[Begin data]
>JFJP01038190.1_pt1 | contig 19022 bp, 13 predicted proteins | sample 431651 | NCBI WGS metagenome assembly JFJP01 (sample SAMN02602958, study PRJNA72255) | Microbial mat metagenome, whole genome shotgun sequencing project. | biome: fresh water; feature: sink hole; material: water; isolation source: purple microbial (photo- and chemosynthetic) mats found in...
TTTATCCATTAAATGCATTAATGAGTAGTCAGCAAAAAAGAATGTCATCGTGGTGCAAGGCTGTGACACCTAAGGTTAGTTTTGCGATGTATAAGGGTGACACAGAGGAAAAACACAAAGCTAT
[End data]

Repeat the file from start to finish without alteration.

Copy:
>JFJP01038190.1_pt1 | contig 19022 bp, 13 predicted proteins | sample 431651 | NCBI WGS metagenome assembly JFJP01 (sample SAMN02602958, study PRJNA72255) | Microbial mat metagenome, whole genome shotgun sequencing project. | biome: fresh water; feature: sink hole; material: water; isolation source: purple microbial (photo- and chemosynthetic) mats found in...
TTTATCCATTAAATGCATTAATGAGTAGTCAGCAAAAAAGAATGTCATCGTGGTGCAAGGCTGTGACACCTAAGGTTAGTTTTGCGATGTATAAGGGTGACACAGAGGAAAAACACAAAGCTAT